How to get the most out of a Workforce Management System: Empower Your Workforce (part 3)

4 April 2016

Workforce Management

In my previous blogs I described how important a transparent labour model and flexible workforce are to the successful implementation of a WFM system. Today I want to focus on how such a system can help re-engage your workforce, improving morale and colleague retention.

The labour flexibility I spoke about in my previous blog isn’t just advantageous to your managers. When supported by the right tools, this flexibility allows your colleagues to achieve a better work-life balance by taking more control of when they work:

  • Managing availability to work
  • Early visibility of scheduled shifts
  • Trading shifts with colleagues and volunteering for unfilled shifts
  • Visibility of hours worked and preview of associated pay
  • Requesting time off and accessing balances e.g. holiday, lieu time etc.

I worked with a hospitality company who built their business case for WFM purely on reducing overtime and payment errors. After rolling out the system they performed a survey which showed that their workforce’s engagement levels had increased significantly. As a result of this they can expect to benefit from additional return on their investment in two key areas:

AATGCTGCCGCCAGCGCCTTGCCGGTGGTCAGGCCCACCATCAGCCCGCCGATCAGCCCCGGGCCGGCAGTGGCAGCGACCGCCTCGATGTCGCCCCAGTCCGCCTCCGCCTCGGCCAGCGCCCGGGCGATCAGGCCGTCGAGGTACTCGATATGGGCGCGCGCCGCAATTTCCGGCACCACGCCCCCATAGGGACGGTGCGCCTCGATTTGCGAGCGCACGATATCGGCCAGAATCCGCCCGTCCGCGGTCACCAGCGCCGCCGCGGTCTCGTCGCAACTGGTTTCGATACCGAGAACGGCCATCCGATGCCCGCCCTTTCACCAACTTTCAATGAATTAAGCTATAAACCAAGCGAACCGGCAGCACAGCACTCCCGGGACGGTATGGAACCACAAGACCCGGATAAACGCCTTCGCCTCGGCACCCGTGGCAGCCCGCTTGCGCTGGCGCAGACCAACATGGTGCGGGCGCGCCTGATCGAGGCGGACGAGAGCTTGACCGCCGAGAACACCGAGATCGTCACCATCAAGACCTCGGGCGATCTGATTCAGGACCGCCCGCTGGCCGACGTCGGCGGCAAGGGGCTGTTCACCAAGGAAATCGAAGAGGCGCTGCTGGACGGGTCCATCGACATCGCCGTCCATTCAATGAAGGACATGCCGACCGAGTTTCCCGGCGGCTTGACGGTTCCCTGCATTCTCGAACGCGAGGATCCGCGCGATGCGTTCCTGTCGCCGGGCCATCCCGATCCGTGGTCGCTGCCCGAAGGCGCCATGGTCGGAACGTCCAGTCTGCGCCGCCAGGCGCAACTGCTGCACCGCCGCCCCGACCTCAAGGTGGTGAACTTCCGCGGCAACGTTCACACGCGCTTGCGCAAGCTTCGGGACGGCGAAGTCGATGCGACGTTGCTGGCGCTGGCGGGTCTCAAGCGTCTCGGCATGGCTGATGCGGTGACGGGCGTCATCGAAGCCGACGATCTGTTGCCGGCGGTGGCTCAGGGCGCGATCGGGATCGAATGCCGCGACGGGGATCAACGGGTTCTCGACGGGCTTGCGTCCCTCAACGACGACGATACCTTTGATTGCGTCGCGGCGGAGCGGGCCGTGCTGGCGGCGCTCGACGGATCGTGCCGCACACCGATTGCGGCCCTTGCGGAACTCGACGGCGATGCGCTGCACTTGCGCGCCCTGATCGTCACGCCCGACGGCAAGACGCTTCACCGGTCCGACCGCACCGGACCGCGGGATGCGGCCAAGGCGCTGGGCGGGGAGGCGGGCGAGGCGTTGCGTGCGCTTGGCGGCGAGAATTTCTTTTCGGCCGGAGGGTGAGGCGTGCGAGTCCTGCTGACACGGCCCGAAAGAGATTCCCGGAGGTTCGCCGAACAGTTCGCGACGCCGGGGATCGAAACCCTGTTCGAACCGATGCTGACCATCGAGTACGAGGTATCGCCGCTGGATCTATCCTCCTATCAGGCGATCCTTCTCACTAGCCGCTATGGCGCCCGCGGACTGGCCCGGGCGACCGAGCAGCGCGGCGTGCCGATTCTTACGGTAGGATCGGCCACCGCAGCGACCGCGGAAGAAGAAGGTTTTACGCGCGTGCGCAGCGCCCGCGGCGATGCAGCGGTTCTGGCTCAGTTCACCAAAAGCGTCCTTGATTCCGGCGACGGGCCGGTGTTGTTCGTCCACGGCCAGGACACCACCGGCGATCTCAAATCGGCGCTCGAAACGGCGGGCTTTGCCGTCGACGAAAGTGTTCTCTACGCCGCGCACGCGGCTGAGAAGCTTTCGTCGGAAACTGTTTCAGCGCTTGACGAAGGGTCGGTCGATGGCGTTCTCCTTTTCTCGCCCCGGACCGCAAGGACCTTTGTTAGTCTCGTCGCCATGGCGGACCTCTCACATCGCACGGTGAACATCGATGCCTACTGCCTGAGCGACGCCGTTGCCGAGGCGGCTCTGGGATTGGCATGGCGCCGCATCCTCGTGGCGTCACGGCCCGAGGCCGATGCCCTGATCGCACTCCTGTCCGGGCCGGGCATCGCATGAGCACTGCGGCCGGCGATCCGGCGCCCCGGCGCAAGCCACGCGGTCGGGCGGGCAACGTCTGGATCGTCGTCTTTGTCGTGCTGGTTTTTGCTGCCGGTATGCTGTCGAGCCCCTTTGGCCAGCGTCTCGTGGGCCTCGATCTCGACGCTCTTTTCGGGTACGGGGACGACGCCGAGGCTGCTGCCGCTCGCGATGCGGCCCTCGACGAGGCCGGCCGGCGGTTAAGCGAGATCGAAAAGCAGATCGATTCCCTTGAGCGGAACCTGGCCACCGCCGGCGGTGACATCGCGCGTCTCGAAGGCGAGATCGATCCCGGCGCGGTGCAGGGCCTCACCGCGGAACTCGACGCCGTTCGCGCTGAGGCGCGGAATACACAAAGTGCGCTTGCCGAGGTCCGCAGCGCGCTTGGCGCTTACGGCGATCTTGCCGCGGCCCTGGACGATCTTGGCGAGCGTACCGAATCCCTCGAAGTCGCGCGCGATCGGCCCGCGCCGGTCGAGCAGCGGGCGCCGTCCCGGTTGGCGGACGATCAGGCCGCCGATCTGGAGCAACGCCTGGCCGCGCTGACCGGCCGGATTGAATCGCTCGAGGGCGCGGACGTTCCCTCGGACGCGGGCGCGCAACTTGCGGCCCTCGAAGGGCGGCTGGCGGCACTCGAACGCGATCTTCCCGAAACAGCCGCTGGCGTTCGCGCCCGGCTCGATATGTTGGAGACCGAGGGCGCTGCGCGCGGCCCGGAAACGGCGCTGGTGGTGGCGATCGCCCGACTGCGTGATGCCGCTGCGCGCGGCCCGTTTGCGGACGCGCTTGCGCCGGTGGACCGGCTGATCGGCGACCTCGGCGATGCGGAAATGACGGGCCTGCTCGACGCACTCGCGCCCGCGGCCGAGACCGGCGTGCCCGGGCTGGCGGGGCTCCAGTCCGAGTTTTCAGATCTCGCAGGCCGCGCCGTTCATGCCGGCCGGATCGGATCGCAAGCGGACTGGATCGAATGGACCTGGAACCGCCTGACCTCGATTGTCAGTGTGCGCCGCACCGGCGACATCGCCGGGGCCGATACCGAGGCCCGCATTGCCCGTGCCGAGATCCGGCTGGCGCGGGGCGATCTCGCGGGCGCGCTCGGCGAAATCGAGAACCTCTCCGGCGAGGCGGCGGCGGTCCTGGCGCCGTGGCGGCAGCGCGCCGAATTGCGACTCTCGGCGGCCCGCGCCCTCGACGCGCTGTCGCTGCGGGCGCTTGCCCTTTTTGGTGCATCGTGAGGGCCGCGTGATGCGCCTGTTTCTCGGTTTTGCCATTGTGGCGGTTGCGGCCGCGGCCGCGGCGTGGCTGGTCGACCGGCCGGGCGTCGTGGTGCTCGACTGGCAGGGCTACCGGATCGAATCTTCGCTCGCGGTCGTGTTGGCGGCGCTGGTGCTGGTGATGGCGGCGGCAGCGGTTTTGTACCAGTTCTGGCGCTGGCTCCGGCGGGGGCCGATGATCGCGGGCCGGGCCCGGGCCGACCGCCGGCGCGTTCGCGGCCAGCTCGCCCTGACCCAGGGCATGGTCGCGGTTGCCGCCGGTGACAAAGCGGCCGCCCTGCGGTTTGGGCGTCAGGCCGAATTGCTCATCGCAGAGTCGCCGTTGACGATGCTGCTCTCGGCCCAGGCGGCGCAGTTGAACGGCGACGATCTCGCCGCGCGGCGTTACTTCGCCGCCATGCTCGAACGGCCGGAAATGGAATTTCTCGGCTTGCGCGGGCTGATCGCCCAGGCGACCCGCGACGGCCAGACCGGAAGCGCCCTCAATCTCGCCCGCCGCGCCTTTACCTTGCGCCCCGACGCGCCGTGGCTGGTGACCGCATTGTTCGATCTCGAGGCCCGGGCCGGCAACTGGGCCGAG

1. Colleague retention – Recent analysis by Oxford Economics found that the average cost to replace an employee is £30k (primarily due to loss of productivity whilst the new recruit gets up to speed). If an organisation with a 5k headcount reduces staff turnover by just 1% this equates to an annual saving of £1.5m.
  2. Revenue – A happier workforce is a more productive workforce and this is especially important in a customer-facing environment. I can speak from my own experience – the amount of time (and therefore money) I’m prepared to spend in a store, restaurant or coffee shop is entirely driven by the level of customer service I get.

Modern WFM & HR systems are now taking the engagement & empowerment concept to the next level by incorporating social elements into their self-service offering. Using the company’s social network, colleagues can informally communicate with and recognise one other. Gamification is also starting to play a part as colleagues are encouraged to compete with their peers in return for formal recognition or simply the kudos associated with being top of the leader board!

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